100-year-old blackboard drawings found in Oklahoma school


#1

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#2

That child with the bubble wand is really well done, especially the bubble itself.

Nice rainbow effect on the bubble top.


#3

I hope these end up in the Smithsonian.


#4

I like the one where the little girl is trying to molest the big tom, and he’s looking back at her like “WTF, get away from me”.


#5

She must be all hopped up on tryptophan.


#6

Is this old enough to get excited about? 100 years is within a possible human lifetime, isn’t it?


#7

It’s not the age…it’s the medium. These were meant to be erased, so they isn’t much of a physical history of what was on blackboards at the time.


#8

Seems like nitpicking, but 1917 wasn’t 100 years ago…

Nearly, but not quite :slight_smile:


#9

The actual article is an ace one though, nice snapshot of history :smiley:


#10

This is pretty neat.

The thing about the Pilgrims not being allowed to “go to their own churches” is pretty much horseshit though. They left England because of too much religious tolerance; the failure to burn catholics was particularly displeasing to them. It was the Founding Parents who introduced the whole religious freedom thing, quite a bit later and literally over the Pilgrims’ dead bodies.


#11

1917 is just the date found on two of the blackboards. It’s possible that some of the other boards might have been covered up prior to that year.


#12

From Wikipedia:

“Under the 1559 Act of Uniformity, it was illegal not to attend official Church of England services . . . The penalties for conducting unofficial services included imprisonment and larger fines. Under the policy of this time, (Separatist leaders) Barrowe and Greenwood were executed for sedition in 1593.”

That pretty much sounds to me like “not allowed to go to their own churches”. The Church of England would not allow any other religion to be observed, to the point of capital punishment, so leaving the country in order to practice as they wished definitely falls under “freedom of religion”. Holland was the only country within Europe that would allow them to continue, but they found the place to be too “libertine” an environment. So yes, they came to America in order to practice their faith without the interference or threat of death they would have experienced anywhere else.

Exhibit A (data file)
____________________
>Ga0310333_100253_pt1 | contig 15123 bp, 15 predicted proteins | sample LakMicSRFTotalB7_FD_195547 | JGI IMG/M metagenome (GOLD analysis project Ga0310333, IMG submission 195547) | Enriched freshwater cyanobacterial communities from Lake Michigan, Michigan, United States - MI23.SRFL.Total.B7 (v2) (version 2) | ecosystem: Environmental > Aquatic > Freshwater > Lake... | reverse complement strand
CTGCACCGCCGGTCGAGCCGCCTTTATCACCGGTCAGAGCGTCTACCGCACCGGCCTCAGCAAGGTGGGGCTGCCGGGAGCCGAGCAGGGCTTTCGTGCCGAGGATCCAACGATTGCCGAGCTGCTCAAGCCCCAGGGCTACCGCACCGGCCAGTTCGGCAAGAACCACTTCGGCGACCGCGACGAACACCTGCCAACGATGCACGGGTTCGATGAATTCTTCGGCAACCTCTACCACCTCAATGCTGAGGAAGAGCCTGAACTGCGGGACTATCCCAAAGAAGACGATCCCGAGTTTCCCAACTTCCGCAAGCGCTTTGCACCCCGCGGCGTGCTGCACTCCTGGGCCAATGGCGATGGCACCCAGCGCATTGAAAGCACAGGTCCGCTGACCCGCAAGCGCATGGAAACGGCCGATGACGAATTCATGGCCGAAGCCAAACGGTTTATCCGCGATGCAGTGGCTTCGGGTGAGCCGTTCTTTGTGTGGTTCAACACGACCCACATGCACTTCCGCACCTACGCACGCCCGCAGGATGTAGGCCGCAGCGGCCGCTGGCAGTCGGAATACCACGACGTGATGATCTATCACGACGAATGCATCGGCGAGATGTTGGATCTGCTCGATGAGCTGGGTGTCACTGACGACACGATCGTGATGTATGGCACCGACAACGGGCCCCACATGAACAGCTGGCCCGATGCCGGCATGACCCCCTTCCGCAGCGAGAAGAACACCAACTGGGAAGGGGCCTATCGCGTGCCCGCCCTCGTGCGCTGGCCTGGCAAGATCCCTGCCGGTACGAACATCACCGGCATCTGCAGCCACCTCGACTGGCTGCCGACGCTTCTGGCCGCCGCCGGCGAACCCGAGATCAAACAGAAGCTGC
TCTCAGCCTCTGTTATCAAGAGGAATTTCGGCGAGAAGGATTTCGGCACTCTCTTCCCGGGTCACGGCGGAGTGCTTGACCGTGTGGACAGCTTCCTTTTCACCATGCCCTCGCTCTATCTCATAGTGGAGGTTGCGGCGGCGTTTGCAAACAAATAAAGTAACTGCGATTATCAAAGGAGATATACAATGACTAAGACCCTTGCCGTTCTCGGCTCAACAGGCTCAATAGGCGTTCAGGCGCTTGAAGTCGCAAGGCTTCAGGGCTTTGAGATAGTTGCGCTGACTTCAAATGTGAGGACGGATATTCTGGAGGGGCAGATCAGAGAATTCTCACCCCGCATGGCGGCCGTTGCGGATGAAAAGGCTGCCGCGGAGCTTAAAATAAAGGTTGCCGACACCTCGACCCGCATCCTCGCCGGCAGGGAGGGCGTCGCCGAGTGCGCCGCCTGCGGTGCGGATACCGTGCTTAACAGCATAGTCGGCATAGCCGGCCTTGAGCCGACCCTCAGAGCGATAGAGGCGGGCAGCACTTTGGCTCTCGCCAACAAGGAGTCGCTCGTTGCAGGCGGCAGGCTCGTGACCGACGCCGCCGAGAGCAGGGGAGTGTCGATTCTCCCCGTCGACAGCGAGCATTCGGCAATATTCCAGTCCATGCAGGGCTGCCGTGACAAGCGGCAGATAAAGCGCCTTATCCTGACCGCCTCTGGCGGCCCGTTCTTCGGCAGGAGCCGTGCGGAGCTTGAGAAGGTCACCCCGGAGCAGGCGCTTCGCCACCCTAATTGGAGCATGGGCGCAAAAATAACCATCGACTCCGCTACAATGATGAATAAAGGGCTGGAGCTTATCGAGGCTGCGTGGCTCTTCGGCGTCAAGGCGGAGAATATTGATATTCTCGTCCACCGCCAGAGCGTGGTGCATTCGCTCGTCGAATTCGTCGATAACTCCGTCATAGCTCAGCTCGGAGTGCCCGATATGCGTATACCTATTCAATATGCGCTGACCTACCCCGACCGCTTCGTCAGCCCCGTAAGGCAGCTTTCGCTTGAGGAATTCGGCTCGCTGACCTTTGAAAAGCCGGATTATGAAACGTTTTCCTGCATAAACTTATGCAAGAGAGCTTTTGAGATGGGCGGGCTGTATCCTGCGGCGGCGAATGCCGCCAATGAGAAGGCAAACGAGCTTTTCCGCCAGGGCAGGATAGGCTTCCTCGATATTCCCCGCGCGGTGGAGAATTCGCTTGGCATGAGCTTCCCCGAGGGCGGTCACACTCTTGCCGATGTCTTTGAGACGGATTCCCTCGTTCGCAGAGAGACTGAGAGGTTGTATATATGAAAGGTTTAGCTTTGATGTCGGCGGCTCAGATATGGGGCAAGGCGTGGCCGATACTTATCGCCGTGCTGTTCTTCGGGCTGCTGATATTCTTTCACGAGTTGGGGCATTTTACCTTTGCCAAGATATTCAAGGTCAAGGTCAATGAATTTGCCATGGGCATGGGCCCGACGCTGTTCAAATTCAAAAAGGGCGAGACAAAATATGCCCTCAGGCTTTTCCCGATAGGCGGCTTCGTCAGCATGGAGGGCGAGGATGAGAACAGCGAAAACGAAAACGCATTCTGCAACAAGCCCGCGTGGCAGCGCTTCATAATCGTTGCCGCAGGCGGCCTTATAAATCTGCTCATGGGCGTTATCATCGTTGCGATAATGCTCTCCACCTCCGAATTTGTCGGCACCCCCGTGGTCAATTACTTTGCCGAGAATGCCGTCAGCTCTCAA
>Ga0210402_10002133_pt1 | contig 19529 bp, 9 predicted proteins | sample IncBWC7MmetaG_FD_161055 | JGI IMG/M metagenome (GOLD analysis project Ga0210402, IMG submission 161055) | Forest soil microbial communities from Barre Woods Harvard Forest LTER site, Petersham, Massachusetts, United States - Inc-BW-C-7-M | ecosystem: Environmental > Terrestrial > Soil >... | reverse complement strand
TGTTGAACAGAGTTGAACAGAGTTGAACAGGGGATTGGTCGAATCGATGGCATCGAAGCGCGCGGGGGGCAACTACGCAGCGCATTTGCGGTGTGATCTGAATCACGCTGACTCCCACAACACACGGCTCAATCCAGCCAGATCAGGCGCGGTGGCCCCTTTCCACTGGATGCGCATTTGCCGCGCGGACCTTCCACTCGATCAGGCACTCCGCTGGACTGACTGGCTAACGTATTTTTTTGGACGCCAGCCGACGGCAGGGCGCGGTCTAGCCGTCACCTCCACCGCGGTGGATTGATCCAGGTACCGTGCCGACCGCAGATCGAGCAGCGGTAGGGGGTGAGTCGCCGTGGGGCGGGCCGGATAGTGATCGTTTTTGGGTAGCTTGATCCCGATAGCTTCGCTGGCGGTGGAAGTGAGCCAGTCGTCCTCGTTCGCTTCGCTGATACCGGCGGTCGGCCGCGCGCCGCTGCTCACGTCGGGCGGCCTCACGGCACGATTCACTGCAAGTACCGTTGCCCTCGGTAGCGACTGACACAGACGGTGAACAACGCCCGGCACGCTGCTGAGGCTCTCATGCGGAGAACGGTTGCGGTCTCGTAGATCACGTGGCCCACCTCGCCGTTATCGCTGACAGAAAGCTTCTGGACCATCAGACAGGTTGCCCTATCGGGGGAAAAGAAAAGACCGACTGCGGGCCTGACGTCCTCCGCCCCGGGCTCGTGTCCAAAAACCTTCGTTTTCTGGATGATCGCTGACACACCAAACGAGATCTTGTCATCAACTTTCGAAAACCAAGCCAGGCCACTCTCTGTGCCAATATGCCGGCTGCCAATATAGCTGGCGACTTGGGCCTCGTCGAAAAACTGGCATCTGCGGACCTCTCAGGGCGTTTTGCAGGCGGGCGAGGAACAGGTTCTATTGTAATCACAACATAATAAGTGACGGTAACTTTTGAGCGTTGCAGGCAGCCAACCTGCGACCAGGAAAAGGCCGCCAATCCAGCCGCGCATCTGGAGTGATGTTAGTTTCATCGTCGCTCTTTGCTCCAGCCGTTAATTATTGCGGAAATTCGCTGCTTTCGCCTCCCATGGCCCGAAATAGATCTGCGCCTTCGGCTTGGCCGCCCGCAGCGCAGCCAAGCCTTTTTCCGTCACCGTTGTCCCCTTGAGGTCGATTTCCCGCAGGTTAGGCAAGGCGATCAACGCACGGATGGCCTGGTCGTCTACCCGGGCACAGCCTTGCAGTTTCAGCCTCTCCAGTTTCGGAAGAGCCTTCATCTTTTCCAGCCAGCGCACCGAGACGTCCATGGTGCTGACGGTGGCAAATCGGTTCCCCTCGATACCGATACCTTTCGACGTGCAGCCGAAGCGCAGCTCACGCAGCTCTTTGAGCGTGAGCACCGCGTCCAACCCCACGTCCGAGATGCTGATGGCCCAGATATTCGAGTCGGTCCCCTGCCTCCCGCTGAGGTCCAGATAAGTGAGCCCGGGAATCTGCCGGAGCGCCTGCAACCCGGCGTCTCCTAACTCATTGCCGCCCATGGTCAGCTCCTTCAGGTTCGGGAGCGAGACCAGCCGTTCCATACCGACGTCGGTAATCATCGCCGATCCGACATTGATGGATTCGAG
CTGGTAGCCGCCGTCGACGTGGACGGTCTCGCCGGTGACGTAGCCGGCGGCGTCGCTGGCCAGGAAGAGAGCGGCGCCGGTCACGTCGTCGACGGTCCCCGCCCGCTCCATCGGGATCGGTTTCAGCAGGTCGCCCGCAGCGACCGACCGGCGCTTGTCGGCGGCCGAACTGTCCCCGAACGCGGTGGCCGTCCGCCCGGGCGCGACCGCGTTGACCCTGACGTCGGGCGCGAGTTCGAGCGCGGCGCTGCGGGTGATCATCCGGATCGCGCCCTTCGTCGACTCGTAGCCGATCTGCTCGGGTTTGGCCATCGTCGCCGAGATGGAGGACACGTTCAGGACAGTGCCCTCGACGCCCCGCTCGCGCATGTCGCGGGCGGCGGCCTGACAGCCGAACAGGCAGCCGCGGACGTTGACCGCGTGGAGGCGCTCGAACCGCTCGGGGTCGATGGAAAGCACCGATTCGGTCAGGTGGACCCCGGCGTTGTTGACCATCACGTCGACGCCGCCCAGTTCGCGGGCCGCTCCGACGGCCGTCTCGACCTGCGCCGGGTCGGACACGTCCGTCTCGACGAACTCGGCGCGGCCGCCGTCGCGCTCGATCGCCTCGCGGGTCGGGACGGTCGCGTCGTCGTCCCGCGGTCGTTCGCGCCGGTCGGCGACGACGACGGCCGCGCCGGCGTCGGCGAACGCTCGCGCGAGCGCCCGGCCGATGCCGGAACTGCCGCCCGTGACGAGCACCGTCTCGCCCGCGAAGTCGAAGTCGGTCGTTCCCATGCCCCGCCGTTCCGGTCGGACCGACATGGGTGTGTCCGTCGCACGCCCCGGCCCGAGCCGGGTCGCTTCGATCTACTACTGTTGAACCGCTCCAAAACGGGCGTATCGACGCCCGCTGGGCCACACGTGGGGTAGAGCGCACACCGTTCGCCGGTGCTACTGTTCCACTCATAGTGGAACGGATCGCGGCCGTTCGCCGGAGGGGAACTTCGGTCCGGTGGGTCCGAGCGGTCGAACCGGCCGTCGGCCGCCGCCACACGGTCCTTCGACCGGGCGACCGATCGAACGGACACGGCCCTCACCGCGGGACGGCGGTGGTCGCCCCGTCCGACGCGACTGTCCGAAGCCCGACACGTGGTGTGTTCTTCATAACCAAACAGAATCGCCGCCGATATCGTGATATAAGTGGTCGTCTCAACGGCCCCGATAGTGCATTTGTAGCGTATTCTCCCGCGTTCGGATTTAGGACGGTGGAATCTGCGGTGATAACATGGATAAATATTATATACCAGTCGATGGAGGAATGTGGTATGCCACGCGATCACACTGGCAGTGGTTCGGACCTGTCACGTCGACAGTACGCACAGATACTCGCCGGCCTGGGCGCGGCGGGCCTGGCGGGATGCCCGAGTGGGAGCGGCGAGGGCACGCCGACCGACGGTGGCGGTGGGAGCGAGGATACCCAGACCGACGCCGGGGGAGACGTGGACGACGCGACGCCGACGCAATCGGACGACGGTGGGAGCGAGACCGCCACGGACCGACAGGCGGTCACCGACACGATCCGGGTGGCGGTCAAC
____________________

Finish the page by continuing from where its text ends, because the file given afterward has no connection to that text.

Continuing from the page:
#13

Was there stolen bank loot behind it?


#14

The “Current Developments in Mathematics” conference was started in the mid-‘90s, at a venue that had a big wall with projector screen that could slide sideways revealing blackboards to be used by the mathematicians. During the next year, the venue was used for innumerable other conferences. At the second CDiM conference a year later, they rolled back this wall and discovered that noone else had used the blackboards in the intervening year – only mathematicians use them any more at conferences. (In particular, the first years’ lectures were still up, unerased.)


#15

I suppose the renovators were in a hurry to get the new boards up as soon as possible, so they could bill the school board appropriately rather than letting them keep their old, perfectly-serviceable boards.

I also suppose that if the same thing were to happen again, something much more obscene would probably be found by the renovation-bots of 2117.


#16

That’s because everyone else is doing it wrong.


#17

They used more colored chalk in 1917 than when I went to school.


#18

“They belong to the museum!” --Indy


#19

Yes, they do - BUT FIRST I WILL DESTROY THE ENTIRE SCHOOL TO GET TO THEM. And then they will tell me about something better to get, elsewhere. It’s okay, I’m an archaeologist.


#20

“Indy!!!”